Friday, July 12, 2013


There is something quite magical about the illusion of 3D which can be produced in a 2D space.  A big step toward the portrayal of scenes which seem to mimic reality was taken with the discovery of the techniques of liner perspective in the 14th Century.  That breakthrough may have gotten a boost from technology in the form of the camera obscura which projected an image onto a flat plane, thus revealing spatial relationships in a very transparent manner.

The invention of photography early in the 19th Century incorporated advances in optics and chemistry to allow the instantaneous fixation of the camera obscura's image.  That technological breakthrough did not spell the instant doom of the arts of painting a drawing as was initially feared, but it did take over those aspects of image making concerned primarily with the accurate portrayal of scenes and objects where fidelity of detail and perspective was of utmost importance.

The production of 3D (stereoscopic) photographic images began very soon after photography was invented, and by the end of the 19th Century there was a huge market for 3D photographic imagery produced with double lens cameras and viewed with simple hand-held binocular devices which allowed the optical fusing of two images into a single photographic representation with a startling illusion of depth.  Most such images were produced and consumed for their educational and entertainment values.  However, there were also some practical and scientific benefits flowing from the technology such as in its use in aerial photography.

With 3D graphics, this NOVA film reveals how the Allies used
special aerial photos to deal a dire blow to the Nazi rocket program

Moving images in 3D color hit the big screen with a splash in the 1950s.  Audiences were equipped with cardboard-framed glasses with polarized plastic lenses which merged the images from two projectors which seemed to thrust viewers into the midst of the action.  In the films coming out of the 3D studios of that era, the novelty factor generally outstripped other production and literary values.  Projection quality was difficult to maintain given the state of the technology, and interest in producing and viewing 3D films nosedived after a couple years of this first big Hollywood effort in the stereographic realm.

The development of 3D moving pictures continued on after the 1950's in specialized venues such as those provided by IMAX and Disney presentations in the 1980s and 1990s.  By the beginning of the 21st Century, the industry started to ramp up again with many new productions taking advantage of advances in computer technology and digital image processing.  The highpoint of this latest phase was realized in 2009 with the release of the science fiction film, Avatar.  While that film was wildly successful, the industry soon took a downward turn again, possibly in a large part due to the world-wide economic collapse.  A parallel effort to bring 3D technology into home video presentations also began to fizzle at the same time.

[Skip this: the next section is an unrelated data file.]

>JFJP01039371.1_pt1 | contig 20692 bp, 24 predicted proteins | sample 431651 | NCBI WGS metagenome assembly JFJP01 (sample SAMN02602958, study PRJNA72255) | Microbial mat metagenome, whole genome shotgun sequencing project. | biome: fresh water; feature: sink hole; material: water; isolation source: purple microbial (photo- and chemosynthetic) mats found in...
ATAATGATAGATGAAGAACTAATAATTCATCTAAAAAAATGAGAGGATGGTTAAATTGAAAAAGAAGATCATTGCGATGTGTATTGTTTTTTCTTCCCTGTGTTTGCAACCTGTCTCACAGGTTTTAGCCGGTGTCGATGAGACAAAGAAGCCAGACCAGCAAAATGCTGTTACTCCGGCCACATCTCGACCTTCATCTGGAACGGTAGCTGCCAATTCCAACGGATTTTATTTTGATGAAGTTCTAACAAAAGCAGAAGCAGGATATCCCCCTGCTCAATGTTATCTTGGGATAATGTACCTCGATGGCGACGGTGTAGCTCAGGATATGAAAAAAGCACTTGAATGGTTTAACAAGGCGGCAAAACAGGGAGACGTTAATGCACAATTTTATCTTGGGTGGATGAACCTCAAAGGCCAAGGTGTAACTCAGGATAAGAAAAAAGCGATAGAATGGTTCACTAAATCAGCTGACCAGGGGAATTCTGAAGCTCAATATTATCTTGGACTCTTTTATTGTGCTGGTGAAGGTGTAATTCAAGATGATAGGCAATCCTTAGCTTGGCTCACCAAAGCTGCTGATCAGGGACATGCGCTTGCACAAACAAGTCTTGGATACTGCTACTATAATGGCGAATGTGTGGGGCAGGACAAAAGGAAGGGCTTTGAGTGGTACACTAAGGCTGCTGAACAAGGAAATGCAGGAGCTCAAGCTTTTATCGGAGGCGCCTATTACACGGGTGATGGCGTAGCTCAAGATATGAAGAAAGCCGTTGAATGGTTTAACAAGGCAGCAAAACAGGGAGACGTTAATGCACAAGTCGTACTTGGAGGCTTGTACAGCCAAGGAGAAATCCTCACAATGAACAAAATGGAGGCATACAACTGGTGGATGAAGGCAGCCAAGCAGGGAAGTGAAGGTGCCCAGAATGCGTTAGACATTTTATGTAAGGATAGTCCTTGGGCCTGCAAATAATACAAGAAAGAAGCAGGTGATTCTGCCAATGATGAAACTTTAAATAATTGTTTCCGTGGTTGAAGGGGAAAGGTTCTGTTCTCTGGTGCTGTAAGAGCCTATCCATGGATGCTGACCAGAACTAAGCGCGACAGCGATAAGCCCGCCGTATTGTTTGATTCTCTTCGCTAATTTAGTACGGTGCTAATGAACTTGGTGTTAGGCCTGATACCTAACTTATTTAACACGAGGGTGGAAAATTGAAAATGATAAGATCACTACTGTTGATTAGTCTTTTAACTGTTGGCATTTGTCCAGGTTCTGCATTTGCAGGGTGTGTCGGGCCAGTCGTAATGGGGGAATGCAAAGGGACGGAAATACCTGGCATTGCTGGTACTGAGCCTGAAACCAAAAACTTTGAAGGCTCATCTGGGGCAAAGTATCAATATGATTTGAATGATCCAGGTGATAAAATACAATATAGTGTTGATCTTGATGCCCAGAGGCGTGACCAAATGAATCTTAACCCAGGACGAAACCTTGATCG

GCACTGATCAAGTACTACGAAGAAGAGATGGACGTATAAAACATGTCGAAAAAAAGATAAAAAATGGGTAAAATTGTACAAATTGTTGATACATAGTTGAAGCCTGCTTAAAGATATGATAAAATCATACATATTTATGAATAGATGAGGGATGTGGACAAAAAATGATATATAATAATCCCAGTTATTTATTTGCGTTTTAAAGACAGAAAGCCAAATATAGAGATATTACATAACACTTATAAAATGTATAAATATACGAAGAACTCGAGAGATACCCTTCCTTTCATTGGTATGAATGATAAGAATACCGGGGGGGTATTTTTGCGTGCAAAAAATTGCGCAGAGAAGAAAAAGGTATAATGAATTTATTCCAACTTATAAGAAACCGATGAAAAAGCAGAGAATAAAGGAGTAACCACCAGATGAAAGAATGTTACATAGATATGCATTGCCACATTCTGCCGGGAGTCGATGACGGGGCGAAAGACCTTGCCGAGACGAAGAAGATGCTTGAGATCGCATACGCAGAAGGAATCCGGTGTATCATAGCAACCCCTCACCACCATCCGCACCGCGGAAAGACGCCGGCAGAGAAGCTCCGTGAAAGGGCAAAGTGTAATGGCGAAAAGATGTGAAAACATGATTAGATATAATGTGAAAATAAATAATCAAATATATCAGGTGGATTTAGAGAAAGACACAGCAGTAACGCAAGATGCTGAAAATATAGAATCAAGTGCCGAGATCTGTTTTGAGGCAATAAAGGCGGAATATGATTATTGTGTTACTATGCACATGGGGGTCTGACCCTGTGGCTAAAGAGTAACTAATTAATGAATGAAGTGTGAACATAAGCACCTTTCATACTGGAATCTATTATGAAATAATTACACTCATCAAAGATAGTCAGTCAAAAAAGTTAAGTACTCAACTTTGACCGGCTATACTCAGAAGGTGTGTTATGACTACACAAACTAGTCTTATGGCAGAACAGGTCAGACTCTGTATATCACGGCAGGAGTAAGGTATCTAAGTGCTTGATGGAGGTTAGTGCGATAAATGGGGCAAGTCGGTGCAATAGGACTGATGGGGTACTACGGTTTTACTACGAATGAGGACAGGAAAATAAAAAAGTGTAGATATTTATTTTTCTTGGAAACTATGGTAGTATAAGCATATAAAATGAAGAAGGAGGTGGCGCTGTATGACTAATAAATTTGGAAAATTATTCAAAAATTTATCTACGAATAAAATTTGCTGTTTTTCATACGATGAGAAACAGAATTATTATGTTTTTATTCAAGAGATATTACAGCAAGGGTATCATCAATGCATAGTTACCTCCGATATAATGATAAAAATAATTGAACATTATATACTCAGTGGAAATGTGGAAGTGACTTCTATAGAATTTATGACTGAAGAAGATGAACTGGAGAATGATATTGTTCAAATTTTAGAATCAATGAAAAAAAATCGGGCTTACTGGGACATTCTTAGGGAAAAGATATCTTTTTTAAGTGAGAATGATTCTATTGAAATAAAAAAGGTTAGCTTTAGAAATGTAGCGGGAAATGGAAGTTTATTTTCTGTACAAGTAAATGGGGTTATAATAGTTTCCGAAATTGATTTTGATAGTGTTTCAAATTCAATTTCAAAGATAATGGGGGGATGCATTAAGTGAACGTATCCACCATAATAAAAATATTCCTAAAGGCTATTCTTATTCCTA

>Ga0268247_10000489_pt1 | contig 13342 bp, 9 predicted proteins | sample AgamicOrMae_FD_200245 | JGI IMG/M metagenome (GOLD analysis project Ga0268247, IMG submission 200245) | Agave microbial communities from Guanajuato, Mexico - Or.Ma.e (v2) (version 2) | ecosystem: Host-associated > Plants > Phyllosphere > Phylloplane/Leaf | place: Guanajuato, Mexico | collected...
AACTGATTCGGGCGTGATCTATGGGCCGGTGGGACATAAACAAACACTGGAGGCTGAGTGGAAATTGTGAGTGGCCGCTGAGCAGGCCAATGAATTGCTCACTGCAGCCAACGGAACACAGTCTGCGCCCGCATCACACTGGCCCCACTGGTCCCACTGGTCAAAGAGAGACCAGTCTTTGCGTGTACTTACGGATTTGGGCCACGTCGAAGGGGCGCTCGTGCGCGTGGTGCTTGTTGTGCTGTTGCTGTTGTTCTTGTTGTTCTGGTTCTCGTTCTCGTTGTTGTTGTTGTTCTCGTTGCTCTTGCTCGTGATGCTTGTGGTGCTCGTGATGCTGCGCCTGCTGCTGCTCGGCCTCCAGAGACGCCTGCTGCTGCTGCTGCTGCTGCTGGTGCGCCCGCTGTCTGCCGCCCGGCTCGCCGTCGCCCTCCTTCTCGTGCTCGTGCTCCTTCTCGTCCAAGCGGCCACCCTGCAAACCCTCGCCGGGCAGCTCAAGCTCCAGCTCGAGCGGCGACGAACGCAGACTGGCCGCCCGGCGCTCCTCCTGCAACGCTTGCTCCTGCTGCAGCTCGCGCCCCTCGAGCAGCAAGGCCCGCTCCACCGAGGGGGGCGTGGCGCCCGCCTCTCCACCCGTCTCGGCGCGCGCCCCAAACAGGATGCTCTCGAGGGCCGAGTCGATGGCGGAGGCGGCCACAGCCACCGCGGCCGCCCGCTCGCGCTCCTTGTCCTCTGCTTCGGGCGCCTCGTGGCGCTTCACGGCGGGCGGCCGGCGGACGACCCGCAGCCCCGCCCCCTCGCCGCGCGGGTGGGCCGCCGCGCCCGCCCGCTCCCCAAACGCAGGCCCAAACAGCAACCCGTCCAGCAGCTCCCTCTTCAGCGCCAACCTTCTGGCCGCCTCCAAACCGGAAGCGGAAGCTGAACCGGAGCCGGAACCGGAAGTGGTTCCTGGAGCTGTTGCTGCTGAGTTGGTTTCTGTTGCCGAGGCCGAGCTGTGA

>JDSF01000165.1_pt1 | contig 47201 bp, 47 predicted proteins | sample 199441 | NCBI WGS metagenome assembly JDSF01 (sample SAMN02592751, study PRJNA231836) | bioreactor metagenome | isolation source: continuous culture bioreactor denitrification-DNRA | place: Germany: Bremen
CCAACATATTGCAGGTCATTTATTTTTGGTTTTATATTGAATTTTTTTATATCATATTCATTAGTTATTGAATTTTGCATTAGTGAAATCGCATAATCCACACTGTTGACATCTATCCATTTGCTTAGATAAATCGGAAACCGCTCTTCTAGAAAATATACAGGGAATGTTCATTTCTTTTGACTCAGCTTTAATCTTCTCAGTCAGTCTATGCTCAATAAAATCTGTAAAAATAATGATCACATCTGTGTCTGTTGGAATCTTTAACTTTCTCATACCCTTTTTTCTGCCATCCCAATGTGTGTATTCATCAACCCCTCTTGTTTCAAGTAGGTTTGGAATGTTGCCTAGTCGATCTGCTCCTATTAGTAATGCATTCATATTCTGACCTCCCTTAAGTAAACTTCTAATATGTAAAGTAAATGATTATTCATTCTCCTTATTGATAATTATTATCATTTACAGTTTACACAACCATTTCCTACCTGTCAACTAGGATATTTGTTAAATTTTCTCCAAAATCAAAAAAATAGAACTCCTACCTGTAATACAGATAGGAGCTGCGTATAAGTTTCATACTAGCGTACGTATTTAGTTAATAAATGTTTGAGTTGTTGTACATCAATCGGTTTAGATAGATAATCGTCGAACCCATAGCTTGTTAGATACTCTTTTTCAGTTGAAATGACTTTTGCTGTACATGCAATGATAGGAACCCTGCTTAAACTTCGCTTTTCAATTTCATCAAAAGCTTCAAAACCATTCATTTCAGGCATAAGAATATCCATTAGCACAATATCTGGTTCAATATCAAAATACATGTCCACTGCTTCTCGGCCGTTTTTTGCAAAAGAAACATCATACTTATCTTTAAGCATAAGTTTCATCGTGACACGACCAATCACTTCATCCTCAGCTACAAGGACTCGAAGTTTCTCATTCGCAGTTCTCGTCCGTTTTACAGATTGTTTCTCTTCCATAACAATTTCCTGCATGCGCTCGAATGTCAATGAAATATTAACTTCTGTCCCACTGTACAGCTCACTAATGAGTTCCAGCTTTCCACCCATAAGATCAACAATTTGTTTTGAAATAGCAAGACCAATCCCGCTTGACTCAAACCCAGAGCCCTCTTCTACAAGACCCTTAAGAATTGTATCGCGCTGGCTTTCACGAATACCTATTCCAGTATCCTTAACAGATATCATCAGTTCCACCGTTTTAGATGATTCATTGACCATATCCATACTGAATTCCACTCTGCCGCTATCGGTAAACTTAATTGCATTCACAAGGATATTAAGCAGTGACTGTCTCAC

While 3D in entertainment venues has thus experienced what seems to be one of its regular downturns, other 3D applications are still being developed at a great rate, with big and small players exploiting the fact that computer processing capacity continues to come close to obeying the Moore's Law doubling prediction every two years.  The big successes have been registered by applications with everyday utility like the on-line 3D maps provided by Google which offer vast, detailed coverage along with putting complete interactive control into users' hands.

 3D modelling in design applications got a big boost from computer advancements which was initially capitalized on by big software companies like Autodesk.  Google also got in on the act for a time with its 3D drawing program, Sketchup.  However, it is noteworthy that Google recently sold off Sketchup to Trimble.  That step away from this area of 3D image production may indicate a recognition of the fact that automated image capture and processing capabilities have caught up to older laborious manual processes and which can now produce 3D imagery very quickly and with a considerable level of sophistication.

Google's support of the Sketchup 3D modeling program was mainly aimed at giving a tool to a vast army of volunteers for producing 3D models of buildings which could be incorporated into Google Maps and Google Earth.  Now, however, some small start-ups have demonstrated the possibility of producing very good 3D architectural models using camera-equipped drones and image-processing algorithms which can produce good models in a fraction of the time required by older manual drawing programs.  It is not hard to imagine that Google may be considering the possibility of augmenting its fleet of camera-wielding mapping vehicles with airborne drones.

The convergence of computer technology from a variety of sources is also leading to the emergence of a new  level of 3D technology which goes beyond the representation of 3D images in 2D space to the actual fabrication of solid objects from scanned imagery.  One demonstration of this new technology has been recently demonstrated by a German company Twinkind in Hamburg which has built a multi-camera photo booth that can create a composite image of an individual in an instant, and then produce a foot-high exact likeness of the person with a 3D printer.  That may be just an expensive novelty item right now, but it points to the possibilities of using similar techniques in manufacturing which hold great promise, not only in rapid prototyping, but also for actual production.

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